A positive safety culture does not mean an absence of accountability. It is essential in a public service like the NHS that our actions are explained and that responsibility is accepted. Along with increased public awareness of patient safety issues, there is increasing public interest in the performance of the health service and therefore rightly an increased expectation around accountability. The many different forms of accountability influence the decisions healthcare staff make on a daily basis.
What can health providers do?
- Understand the existing culture
- Provide clear and visible leadership about what is expected in terms of values and behaviours
- Address NHS Disciplinary Policies and Procedures
- Understand how our natural bias influences decisions about patient safety incidents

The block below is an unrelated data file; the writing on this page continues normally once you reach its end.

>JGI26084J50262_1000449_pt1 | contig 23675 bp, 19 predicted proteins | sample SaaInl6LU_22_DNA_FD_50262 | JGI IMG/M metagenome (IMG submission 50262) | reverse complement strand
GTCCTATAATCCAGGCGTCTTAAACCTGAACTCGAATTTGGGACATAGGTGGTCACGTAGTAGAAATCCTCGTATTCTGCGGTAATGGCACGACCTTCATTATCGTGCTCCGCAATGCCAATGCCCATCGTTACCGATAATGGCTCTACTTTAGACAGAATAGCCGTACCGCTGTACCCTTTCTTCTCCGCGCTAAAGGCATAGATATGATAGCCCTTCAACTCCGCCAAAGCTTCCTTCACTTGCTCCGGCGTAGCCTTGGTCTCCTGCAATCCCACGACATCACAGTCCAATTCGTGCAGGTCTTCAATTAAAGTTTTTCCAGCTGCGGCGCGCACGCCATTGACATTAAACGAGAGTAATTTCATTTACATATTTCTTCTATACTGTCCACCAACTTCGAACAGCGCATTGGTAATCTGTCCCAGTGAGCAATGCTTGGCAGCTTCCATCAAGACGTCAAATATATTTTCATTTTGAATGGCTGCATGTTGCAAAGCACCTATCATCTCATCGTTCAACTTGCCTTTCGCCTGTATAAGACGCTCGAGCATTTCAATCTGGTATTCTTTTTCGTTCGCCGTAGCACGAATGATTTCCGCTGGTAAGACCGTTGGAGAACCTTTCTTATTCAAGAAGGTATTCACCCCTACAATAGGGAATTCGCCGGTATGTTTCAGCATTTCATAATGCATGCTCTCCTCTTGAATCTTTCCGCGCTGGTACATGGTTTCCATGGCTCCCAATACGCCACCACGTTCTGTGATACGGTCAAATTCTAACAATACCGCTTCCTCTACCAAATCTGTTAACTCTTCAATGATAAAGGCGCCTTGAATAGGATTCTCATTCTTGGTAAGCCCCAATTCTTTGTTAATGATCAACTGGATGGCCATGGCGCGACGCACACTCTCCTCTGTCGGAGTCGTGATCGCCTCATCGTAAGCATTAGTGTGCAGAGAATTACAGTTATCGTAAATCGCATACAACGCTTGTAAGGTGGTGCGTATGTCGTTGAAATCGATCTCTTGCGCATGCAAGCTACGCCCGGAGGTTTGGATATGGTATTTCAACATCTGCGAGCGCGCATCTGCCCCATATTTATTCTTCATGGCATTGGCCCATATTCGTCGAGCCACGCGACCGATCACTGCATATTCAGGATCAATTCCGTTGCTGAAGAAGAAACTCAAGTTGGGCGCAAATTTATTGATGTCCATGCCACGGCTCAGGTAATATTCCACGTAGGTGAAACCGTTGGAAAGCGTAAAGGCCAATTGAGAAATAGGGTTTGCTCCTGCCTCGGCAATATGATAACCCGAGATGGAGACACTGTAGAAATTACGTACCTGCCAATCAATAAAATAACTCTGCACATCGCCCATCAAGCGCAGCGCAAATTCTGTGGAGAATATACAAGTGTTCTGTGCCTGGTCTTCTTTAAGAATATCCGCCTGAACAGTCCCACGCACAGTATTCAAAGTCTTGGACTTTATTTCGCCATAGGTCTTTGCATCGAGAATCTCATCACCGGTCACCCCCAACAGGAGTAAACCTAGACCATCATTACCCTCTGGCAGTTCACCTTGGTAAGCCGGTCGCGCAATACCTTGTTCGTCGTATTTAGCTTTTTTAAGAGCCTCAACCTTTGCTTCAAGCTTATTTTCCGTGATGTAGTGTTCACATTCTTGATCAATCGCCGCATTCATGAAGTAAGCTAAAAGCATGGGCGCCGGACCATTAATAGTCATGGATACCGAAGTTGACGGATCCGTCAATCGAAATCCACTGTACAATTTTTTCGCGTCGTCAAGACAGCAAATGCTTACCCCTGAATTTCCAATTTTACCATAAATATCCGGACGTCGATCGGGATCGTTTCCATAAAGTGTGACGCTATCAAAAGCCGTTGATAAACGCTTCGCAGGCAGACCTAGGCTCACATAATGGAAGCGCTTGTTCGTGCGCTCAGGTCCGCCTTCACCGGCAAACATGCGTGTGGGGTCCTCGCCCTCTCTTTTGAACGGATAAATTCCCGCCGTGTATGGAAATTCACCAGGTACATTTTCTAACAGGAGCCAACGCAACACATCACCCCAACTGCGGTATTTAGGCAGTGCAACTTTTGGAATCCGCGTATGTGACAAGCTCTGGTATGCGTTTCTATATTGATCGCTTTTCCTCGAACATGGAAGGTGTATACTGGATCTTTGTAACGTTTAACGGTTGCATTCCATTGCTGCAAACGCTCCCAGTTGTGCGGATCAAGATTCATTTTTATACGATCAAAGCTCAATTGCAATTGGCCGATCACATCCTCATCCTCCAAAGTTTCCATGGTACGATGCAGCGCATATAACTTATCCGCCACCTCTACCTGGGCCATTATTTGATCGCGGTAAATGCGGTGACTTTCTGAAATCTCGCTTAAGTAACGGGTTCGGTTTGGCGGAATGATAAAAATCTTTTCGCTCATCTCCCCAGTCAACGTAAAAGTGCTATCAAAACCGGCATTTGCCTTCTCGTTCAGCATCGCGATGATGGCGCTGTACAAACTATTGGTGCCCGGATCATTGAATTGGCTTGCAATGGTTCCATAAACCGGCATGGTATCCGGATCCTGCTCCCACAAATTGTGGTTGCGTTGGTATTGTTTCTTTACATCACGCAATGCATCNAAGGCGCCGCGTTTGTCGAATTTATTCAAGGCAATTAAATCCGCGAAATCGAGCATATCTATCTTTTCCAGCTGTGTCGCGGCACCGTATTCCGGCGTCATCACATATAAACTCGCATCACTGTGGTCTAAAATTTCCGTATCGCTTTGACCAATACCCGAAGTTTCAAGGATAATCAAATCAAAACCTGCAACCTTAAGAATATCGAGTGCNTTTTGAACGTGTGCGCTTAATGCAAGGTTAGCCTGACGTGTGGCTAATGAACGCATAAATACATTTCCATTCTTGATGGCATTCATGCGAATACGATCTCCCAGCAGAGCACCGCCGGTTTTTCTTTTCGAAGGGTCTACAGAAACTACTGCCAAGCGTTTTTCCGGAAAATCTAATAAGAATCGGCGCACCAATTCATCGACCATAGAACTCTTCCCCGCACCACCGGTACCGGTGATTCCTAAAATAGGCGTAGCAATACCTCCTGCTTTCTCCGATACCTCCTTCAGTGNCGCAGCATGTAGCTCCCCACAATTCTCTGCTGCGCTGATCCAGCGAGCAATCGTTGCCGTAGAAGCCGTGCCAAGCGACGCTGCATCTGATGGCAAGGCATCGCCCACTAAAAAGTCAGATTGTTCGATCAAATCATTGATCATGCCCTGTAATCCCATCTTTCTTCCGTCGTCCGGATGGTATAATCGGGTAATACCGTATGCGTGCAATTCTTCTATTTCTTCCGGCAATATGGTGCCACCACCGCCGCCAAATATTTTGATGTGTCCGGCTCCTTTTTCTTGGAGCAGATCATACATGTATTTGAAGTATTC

- Provide feedback about learning
- Promote the right balance of accountability
Organisations need to understand their existing culture before they can change it. There are many tools that can be used to measure an organisation, department or team culture. Changes in attitudes and behaviour can take time to develop and they require an understanding and willingness to adjust. Organisations therefore need to raise the level of understanding around patient safety and the systems approach to error and incidents.
The leadership of any organisation is central to setting the values and beliefs of an organisation’s culture. The chief executive, the board and directors therefore have a vital role to play in building a safety culture that is open and fair. They need to establish an environment where the whole organisation learns from safety incidents. In addition senior managers and clinicians can set the tone for their departments and teams by promoting and shifting the change in culture. They can ensure that incidents are dealt with fairly and that the appropriate learning and action takes place.